The King shall come when morning dawnsThe verse of this Advent hymn is rich in imagery. We who are asleep in the darkness of sin will awake to a new and radiant Light. We finds ourselves now in a kingdom whose Ruler still must win the final battle, but Who will be victorious in the end. In the middle of this "night" something wonderful for us has happened. Only a few knew about this event when it happened and set out in haste to confirm what the angels said to them. Now that the morning sun has greeted the Morning Sun, the whole world can now see Him as He really is.
And light triumphant breaks,
When beauty gilds the eastern hills
And life to joy awakes.
The Propers for the Christmas Mass at Dawn reinforce the ideas of light and kingship. He Who is Lord and God over all has made Himself manifest in the most unlikely of ways by taking on the nature of His ultimate creation. He becomes "like us in all things but sin." The most radical solution to the most radical problem.
(Note: The translations used, as for the past two years, are from the 1990 Gregorian Missal, published by the monks of Solesmens, France.)
Radiant light will shine upon us today, for the Lord is born unto us. He shall be called Wonderful God, Prince of Peace, Father of the world to come. His reign shall have no end.
Cf. Isaiah 9: 2, 6; Luke 1:33The words of the Annunciation and the First Reading at the Midnight Mass are set before the faithful in this Introit. While Mary would have recalled Gabriel's message, the people of Israel would be familiar with the prophecy. Now that this new morning has broken, now that the eternal and infinite has cloaked Himself with time and matter, we can have our first clear look at Love made visible and manifest. We see our newborn King and instinctively reach out to Him. In this act, symbolic of the first step of the Prodigal Son, we begin to return to the Father with the help of the Son by the guidance of the Holy Spirit. He Who seems helpless shows His power and might just by the act of reciprocating, by reaching for us and making us His own again. St. Augustine is correct: He Who made us without our consent will only save us with it.
Blessed is he Who comes in the name of the Lord. The Lord God is our light.
Psalm 117:26, 27The adoration hymn of the angels is recalled in the Graduale. Are not our souls also joining in and saying, "Holy, holy, holy Lord God of Hosts"? The new Temple is created, one of living stone, lit by His own radiance, made for a "once for all" sacrifice of Himself, Victim and Priest, offering and oblation. No wonder why the shepherds were the first to see Him; they saw the spotless Lamb of God and "knew" their care of Him would be special task. The Good Shepherd was recognized by those like Him; those who took care of flocks of sheep saw He Who would take care of the flock of Israel.
The Lord reigns, he has enrobed Himself with majesty; the Lord has clothed Himself with strength, He has girded Himself with power.
Psalm 92:10bWhat irony we have in the Alleluia. Helpless as an infant, needy, dependent, Mary's question of "how can this be" in a broad sense becomes our own. Humanity still hasn't learned the lesson--you can't put anything past God. We still try to make God in our own image and likeness, to make Him equal to us. We have forgotten the fact first and foremost the relationship between God and us is Creator/creature, despite the fact God has befriended us. We owe Him everything for everything good came from Him. Because of Original Sin, obedience is a struggle. Only through humility, by adoring on bended knee, do we begin to receive the grace He offers so that we can hear His voice and follow Him. As we have to stoop to pick up any infant, so must we stoop to pick up the Christ Child.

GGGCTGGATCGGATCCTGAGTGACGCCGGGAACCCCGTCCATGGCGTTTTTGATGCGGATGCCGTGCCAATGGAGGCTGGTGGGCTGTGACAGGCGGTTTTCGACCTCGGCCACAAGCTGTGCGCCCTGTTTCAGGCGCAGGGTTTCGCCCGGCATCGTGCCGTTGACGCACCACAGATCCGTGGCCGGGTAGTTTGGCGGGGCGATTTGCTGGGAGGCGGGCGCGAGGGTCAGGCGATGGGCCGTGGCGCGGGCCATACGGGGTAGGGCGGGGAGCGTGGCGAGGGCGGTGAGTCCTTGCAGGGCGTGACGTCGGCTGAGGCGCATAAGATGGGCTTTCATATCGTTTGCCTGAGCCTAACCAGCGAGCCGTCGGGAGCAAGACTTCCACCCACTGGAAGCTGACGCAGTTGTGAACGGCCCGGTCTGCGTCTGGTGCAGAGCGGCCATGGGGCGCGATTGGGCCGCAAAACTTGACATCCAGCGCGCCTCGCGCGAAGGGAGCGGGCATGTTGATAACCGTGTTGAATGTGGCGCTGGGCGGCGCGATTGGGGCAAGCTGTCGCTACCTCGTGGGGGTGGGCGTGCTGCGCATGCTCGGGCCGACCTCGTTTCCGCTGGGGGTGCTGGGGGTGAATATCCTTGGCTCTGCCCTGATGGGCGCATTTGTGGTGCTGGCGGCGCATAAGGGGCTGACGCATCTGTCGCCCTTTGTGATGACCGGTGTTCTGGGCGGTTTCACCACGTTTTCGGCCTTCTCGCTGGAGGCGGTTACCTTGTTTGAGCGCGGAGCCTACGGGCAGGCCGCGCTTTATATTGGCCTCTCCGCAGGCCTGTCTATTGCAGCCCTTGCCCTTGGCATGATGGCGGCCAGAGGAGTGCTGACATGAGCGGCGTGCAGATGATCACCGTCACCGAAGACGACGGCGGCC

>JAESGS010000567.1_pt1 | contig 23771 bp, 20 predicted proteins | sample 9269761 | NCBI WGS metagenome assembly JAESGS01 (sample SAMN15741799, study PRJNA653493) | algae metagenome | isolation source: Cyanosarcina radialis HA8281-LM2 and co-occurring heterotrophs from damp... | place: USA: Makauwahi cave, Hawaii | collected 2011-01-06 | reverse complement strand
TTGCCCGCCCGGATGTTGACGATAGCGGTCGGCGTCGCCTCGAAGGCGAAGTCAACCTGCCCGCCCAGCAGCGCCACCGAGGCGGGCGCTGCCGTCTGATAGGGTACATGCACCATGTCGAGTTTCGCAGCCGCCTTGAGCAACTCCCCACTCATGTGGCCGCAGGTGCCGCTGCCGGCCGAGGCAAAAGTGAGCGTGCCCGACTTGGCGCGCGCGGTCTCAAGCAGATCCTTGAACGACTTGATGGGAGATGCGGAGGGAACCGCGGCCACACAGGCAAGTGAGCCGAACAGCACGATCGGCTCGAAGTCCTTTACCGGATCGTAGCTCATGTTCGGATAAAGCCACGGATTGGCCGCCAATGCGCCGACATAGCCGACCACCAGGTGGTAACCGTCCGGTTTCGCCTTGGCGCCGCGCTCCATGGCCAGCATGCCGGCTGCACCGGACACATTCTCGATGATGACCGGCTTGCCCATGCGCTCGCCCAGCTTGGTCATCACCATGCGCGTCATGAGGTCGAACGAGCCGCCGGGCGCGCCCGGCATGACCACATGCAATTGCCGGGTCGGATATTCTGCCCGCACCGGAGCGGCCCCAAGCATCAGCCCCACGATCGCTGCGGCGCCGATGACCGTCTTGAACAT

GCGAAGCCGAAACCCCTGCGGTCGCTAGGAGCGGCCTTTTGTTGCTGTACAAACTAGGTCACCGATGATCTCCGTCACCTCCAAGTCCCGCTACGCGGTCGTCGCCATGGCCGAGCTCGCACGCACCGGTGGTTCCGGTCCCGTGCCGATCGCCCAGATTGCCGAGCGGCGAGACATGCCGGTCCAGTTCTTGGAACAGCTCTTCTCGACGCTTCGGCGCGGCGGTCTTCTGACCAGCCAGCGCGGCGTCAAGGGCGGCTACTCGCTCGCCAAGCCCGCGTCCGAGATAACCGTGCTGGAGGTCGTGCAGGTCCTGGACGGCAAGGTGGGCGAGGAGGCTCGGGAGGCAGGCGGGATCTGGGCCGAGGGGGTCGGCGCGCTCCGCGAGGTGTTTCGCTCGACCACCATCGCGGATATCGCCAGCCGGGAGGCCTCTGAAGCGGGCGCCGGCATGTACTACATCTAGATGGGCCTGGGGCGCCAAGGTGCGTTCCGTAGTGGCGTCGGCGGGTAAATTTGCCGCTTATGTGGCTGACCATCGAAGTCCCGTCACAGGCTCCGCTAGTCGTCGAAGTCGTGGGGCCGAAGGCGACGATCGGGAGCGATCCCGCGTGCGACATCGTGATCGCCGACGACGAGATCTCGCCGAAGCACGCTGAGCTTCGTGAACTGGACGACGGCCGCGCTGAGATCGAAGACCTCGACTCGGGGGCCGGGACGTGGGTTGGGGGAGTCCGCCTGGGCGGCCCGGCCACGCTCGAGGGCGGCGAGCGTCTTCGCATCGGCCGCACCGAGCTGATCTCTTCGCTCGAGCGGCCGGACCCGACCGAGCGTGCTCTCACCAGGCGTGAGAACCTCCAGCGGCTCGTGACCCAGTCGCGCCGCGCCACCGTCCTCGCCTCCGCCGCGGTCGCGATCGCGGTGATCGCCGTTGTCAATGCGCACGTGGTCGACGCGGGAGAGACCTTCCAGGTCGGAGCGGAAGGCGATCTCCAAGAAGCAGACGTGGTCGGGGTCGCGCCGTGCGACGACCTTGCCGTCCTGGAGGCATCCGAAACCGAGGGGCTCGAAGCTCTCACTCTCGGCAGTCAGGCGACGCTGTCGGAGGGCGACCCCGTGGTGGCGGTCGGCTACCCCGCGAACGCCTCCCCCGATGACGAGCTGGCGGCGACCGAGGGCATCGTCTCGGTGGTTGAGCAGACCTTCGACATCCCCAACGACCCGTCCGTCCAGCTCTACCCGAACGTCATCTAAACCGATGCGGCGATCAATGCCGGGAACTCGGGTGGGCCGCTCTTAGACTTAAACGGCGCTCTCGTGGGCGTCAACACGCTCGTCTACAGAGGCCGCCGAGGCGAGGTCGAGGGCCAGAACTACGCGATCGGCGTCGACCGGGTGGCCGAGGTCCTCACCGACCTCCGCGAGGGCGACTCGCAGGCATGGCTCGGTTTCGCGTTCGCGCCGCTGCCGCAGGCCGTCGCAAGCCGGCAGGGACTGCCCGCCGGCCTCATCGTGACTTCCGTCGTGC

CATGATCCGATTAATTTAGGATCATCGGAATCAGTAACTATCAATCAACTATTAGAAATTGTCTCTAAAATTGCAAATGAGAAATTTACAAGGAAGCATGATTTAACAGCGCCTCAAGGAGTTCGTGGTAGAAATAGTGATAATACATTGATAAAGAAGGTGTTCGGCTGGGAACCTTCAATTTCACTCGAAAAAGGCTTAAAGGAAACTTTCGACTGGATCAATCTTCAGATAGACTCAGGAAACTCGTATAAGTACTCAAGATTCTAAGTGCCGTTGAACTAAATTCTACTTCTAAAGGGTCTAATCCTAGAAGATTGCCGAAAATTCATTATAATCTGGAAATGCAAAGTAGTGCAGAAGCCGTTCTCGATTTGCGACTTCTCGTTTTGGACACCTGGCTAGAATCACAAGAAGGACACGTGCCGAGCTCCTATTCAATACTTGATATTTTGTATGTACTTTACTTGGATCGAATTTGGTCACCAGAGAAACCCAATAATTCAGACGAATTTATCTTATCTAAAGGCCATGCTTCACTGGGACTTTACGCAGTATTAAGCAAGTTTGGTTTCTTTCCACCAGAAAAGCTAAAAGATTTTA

For it is God Who has established the world, it shall never be moved; Your throne is established from of old; You are from all eternity.
Psalm 92:1c, 2In the Offertory the perfect statement is made as we bring forth the gifts of bread and wine, symbols of creation, which will become the Real Presence. He Who established the world receives "the world" back from whom and for whom it was created. Here is our reminder God is God. Here is the beginning of the proper relationship between God and us. Here is the acknowledgement we "are dust and unto dust we shall return". Here is where we can say with the Psalmist, "How can I repay the Lord for all the great good done for me? I will raise the cup of salvation and call on the name of the Lord." (Psalm 116:12-13) Here is the first lesson of humility.
Exult, O daughter of Zion, sing praises O daughter of Jerusalem; behold, your King is coming, the Holy One, the Savior of the world.
Zechariah 9:9Echoes of Palm Sunday reverberate in the Communion. Once again, as before, the King comes riding on a donkey (albeit the first time in the womb of His Mother). Once again, as before, it was time to be delivered. Unlike the first time, there was no earthly rejoicing, for He came in cover of night and darkness. It was only in the light of day that the Light of the World could be seen, even while this Light cannot be overcome by darkness.. It all ties in simply; no Birth, no Life, no Death, no Resurrection, no Salvation. And in the receiving of the Precious Body and Blood does He also come, as completely as He did on Holy Thursday, as completely as He did on Good Friday, as completely as He did on Easter Sunday.
Emmauel. God is with us. "For a Child is born to us, a Son is given us; upon His shoulder dominion rests". The King of Kings has come when morning dawns. The Light has triumphantly broke. Beauty is all around us, not just the hills of the east. And Life to Joy has awaken forever. "Come to Bethlehem and see Him whose birth the angels sing. Come, adore on bended knee Christ, the Lord, the newborn King."
Hodie Christus natus est.